The Minister in China (Johnson) to the Secretary of State
[Received July 30.]
Sir: I have the honor to acknowledge the receipt of the Department’s instruction No. 113, of May 14, 1930, respecting a request by the Continental Illinois Bank and Trust Company, of Chicago, Illinois (successors to the Continental and Commercial Trust and Savings Bank), for diplomatic aid and protection in the matter of a loan of G$5,500,000 to the Government of the Republic of China on October 1, 1919, the Chinese Government having defaulted as to both the principal and the interest on the Treasury notes issued pursuant to the loan. The bank is concerned over the projected abolition of likin (certain likin taxes being assigned as security for the loan) in accordance with a Mandate of January 17, 1930, published in a Gazette No. 372 of January 18, 1930, of the National Government. The Mandate reads, in translation, as follows: “On and from October 10, 1930, all likin charges as well as all taxes and imposts which are similar to likin throughout China shall be abolished uniformly.”
The Department states that it desires the Legation’s comments and suggestions regarding the handling of the matter: Referring first to the question of entering into negotiations with the Chinese Government for the adjustment in general of the various outstanding obligations of the Chinese Government toward American citizens, I beg to state that the Legation concurs with the Department in feeling it desirable that there should be a simultaneous presentation of claims on the basis of a general plan, presumably involving the creation of a claims commission as laid down in the Department’s written instruction No. 1467, of February 3, 1930. However, Minister Johnson, after a discussion of the subject in Nanking with the Minister for Foreign Affairs (the Legation’s telegram No. 471, of June 20, 12 noon), does not consider the present to be an opportune time for entering into negotiations with the Chinese Government along these lines inasmuch as the current civil war is consuming every bit of the Nanking Government’s revenues. Perhaps this situation will change before autumn with the result that the Chinese Government may find itself [Page 600] in a position, on October 1, 1930, to call its proposed conference of the representatives of its creditors. As indicated in my despatch No. 259, of June 12, 1930,52 the Legation addressed a note of that date to the Foreign Office, requesting information as to the steps being taken by the Chinese Government to bring this conference about. No reply as yet has been received, and I conclude from Minister Johnson’s conversation with Dr. Wang that no effective or definite steps are being taken by the Nanking Government in the matter under present circumstances.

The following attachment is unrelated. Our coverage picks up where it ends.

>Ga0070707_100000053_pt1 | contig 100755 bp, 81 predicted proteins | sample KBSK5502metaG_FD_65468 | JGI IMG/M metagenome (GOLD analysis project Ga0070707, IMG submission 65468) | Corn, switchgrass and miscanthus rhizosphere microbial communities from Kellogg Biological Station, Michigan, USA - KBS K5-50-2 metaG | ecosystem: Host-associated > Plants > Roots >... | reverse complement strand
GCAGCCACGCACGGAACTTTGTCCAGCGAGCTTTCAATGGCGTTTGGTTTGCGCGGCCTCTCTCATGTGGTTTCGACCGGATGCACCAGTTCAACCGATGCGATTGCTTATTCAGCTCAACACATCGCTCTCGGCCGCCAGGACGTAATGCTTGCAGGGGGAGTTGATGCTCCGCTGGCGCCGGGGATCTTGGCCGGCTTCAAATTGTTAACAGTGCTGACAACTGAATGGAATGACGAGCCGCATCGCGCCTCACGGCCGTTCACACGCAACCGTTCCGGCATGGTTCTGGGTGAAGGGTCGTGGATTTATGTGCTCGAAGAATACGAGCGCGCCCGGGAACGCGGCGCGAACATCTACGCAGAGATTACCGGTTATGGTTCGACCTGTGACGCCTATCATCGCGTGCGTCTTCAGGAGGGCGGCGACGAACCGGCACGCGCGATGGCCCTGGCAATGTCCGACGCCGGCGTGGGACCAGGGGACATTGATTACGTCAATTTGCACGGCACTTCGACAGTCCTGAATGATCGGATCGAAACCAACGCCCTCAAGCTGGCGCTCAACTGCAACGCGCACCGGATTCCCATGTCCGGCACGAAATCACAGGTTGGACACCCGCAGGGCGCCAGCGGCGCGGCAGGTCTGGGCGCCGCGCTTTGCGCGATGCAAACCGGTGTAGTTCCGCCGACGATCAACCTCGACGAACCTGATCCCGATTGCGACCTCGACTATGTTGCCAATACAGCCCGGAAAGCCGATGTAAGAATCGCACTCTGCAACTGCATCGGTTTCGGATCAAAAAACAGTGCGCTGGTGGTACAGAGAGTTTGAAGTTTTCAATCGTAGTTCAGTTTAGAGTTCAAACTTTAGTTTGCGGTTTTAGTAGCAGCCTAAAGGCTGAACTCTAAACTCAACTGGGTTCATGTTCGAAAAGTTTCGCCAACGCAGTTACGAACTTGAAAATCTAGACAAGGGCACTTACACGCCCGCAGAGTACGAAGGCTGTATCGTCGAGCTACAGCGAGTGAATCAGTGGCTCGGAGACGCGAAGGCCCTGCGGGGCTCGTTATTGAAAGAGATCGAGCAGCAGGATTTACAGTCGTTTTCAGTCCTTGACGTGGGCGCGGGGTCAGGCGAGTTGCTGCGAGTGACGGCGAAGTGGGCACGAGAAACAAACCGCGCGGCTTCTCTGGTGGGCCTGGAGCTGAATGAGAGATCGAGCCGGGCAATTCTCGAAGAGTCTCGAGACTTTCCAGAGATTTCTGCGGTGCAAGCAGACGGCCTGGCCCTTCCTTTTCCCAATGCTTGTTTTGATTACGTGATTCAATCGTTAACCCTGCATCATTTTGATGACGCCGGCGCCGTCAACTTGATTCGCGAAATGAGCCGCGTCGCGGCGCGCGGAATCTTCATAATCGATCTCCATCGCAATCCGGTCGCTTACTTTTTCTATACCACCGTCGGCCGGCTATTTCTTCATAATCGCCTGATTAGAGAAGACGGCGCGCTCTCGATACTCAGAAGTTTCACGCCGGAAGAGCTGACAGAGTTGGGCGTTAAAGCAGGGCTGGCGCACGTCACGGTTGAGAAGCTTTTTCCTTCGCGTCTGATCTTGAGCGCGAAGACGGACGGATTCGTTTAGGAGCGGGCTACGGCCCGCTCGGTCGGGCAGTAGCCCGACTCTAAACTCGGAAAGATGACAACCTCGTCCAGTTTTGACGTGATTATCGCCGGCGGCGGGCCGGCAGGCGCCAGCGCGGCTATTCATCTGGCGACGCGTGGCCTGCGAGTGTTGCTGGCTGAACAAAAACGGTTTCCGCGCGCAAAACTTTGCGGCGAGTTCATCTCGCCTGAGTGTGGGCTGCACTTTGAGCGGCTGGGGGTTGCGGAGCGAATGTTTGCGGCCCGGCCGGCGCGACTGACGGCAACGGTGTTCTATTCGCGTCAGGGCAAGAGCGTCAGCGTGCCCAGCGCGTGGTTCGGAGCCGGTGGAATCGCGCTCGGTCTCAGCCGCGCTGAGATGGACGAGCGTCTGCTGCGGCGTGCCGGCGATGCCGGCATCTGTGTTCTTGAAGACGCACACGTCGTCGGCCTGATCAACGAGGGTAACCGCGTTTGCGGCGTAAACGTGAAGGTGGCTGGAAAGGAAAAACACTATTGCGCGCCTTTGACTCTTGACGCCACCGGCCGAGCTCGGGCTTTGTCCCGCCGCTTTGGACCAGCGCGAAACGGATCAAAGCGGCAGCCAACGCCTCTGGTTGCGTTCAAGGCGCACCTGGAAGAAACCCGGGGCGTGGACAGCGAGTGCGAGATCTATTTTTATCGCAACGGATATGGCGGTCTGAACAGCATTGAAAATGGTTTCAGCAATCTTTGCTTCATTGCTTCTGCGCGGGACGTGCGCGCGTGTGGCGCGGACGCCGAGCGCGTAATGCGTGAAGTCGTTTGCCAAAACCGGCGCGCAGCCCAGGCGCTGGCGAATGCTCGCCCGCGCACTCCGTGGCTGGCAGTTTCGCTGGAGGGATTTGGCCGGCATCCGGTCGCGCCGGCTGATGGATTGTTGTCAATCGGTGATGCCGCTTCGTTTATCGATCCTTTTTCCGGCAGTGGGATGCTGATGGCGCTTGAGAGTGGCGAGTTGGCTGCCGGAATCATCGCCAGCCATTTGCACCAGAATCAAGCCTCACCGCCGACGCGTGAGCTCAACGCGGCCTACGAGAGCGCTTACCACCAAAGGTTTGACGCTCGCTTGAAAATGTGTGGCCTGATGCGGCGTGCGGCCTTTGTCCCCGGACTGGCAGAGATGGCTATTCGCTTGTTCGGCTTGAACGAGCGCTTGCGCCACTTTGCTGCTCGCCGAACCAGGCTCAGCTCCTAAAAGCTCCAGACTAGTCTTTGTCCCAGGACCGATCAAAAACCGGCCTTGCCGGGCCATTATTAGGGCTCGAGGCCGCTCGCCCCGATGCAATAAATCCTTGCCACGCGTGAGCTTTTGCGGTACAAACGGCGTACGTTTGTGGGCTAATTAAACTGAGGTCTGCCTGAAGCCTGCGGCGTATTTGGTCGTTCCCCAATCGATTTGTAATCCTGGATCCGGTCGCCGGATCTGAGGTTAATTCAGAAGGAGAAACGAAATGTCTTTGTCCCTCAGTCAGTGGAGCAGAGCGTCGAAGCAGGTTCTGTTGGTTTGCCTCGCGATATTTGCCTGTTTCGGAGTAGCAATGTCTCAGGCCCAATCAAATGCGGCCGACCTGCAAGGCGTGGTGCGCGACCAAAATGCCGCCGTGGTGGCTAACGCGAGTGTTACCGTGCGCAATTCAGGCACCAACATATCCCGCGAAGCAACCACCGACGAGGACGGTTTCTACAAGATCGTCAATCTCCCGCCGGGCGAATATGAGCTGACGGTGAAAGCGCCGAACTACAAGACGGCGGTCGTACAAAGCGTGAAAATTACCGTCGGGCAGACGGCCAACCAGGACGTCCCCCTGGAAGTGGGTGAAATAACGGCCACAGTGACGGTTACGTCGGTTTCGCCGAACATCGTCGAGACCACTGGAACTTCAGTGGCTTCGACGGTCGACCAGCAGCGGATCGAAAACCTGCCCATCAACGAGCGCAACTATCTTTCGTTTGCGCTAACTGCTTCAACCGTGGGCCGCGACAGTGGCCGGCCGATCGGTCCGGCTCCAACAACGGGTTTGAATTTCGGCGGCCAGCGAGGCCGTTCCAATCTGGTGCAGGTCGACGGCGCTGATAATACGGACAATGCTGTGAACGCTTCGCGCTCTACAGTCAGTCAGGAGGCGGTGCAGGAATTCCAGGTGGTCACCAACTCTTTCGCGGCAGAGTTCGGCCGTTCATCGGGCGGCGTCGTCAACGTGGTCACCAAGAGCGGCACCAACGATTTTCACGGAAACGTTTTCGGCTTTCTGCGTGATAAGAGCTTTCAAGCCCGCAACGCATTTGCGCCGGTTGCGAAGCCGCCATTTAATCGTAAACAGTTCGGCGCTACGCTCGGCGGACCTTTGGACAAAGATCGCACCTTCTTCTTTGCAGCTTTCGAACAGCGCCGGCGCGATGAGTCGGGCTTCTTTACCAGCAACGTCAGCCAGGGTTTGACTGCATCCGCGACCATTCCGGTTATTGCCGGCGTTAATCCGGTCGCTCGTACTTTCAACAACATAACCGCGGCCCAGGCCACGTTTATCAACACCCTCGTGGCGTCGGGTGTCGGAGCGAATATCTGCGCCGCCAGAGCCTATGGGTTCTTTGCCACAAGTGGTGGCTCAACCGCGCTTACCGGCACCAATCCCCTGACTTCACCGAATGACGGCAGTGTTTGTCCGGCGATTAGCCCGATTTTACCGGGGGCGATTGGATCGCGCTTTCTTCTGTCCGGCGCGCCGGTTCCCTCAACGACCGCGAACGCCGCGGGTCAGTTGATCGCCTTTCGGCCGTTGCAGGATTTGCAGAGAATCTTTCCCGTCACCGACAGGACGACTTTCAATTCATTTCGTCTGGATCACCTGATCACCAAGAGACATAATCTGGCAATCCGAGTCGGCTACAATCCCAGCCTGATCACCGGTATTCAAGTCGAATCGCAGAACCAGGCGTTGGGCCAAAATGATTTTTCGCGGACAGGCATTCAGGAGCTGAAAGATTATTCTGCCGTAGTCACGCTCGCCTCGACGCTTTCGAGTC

Pending a time (which, as suggested above, perhaps may be this autumn) when consideration of all claims in accordance with a general plan may be undertaken, there seems to the Legation to be no objection to inviting the attention of the Minister for Foreign Affairs of the Nanking Government, “for purposes of record”, to the Continental Illinois Bank and Trust Company’s claim (Department’s telegram No. 176, of May 26, 3 p.m.52). The Department’s authorization accordingly is solicited to address a note to Dr. C. T. Wang along the lines of the enclosed draft.52
In the Department’s instruction under acknowledgment, reference was made to the Legation’s representations respecting defaults in the service of the Hukuang Railways Gold Loan of 1911, which is based on likin taxes as security. Let me state in that relation and with reference to the similar security in the case of the Chicago bank loan under advisement, that it is the belief of the Legation that no effective action looking toward the abolition of likin on October 10, 1930, is being taken by the Chinese authorities (the Legation’s despatch No. 286, of June 24, 1930).
In addition to the Hukuang representations, I beg to add, as of possible interest to the Department in this connection, the following not entirely exhaustive list of claims and/or debts which the Legation has recalled to the Foreign Office recently, in advance of a general plan:
- The question of the unpaid Liling indemnity Treasury notes (Legation’s despatch No. 121, of March 31, 193052).
- Claims of the American International Corporation, arising from advances of money to the Chinese Government for railway construction work and for the improvement of the Grand Canal (Legation’s despatch No. 237, of May 29, 193052).
- An indebtedness of the Chang Hsing Coal Mining Company to Andersen, Meyer and Company, Limited (Legation’s despatch No. 280, of June 19, 193052).
- The arrears in salary of certain American professors in or formerly connected with the Peiyang University at Tientsin (Legation’s despatch No. 281, of June 20, 193053).
I have [etc.]
Counselor of Legation